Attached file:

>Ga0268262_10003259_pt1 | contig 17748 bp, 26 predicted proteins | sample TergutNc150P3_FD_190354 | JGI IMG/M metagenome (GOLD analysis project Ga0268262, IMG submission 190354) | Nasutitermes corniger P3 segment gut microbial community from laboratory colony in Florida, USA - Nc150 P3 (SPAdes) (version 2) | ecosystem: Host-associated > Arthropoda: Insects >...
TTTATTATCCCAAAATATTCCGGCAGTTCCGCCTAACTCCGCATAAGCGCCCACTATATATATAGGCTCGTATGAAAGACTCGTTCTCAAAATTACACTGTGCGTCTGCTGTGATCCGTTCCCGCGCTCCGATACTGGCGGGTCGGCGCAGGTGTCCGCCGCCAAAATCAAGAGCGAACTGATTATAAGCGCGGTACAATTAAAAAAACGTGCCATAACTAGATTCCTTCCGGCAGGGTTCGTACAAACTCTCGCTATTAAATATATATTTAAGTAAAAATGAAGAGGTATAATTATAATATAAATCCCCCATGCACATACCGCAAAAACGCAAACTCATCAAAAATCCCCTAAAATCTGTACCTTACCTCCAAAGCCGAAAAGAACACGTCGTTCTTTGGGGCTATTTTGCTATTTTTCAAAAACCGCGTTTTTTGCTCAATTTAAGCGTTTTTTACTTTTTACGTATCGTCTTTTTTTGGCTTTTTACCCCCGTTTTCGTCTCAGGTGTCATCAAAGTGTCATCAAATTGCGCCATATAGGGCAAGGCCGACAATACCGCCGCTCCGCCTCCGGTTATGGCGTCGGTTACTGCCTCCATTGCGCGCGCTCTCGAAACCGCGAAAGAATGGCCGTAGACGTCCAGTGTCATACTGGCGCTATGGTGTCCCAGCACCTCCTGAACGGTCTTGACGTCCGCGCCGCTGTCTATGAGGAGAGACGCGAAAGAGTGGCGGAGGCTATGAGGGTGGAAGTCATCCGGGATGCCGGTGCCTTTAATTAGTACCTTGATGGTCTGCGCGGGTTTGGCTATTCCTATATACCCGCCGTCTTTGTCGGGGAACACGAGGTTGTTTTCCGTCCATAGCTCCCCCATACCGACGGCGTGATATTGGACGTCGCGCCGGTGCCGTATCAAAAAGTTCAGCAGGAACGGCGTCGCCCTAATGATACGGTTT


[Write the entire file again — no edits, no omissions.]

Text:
>Ga0268262_10003259_pt1 | contig 17748 bp, 26 predicted proteins | sample TergutNc150P3_FD_190354 | JGI IMG/M metagenome (GOLD analysis project Ga0268262, IMG submission 190354) | Nasutitermes corniger P3 segment gut microbial community from laboratory colony in Florida, USA - Nc150 P3 (SPAdes) (version 2) | ecosystem: Host-associated > Arthropoda: Insects >...
TTTATTATCCCAAAATATTCCGGCAGTTCCGCCTAACTCCGCATAAGCGCCCACTATATATATAGGCTCGTATGAAAGACTCGTTCTCAAAATTACACTGTGCGTCTGCTGTGATCCGTTCCCGCGCTCCGATACTGGCGGGTCGGCGCAGGTGTCCGCCGCCAAAATCAAGAGCGAACTGATTATAAGCGCGGTACAATTAAAAAAACGTGCCATAACTAGATTCCTTCCGGCAGGGTTCGTACAAACTCTCGCTATTAAATATATATTTAAGTAAAAATGAAGAGGTATAATTATAATATAAATCCCCCATGCACATACCGCAAAAACGCAAACTCATCAAAAATCCCCTAAAATCTGTACCTTACCTCCAAAGCCGAAAAGAACACGTCGTTCTTTGGGGCTATTTTGCTATTTTTCAAAAACCGCGTTTTTTGCTCAATTTAAGCGTTTTTTACTTTTTACGTATCGTCTTTTTTTGGCTTTTTACCCCCGTTTTCGTCTCAGGTGTCATCAAAGTGTCATCAAATTGCGCCATATAGGGCAAGGCCGACAATACCGCCGCTCCGCCTCCGGTTATGGCGTCGGTTACTGCCTCCATTGCGCGCGCTCTCGAAACCGCGAAAGAATGGCCGTAGACGTCCAGTGTCATACTGGCGCTATGGTGTCCCAGCACCTCCTGAACGGTCTTGACGTCCGCGCCGCTGTCTATGAGGAGAGACGCGAAAGAGTGGCGGAGGCTATGAGGGTGGAAGTCATCCGGGATGCCGGTGCCTTTAATTAGTACCTTGATGGTCTGCGCGGGTTTGGCTATTCCTATATACCCGCCGTCTTTGTCGGGGAACACGAGGTTGTTTTCCGTCCATAGCTCCCCCATACCGACGGCGTGATATTGGACGTCGCGCCGGTGCCGTATCAAAAAGTTCAGCAGGAACGGCGTCGCCCTAATGATACGGTTT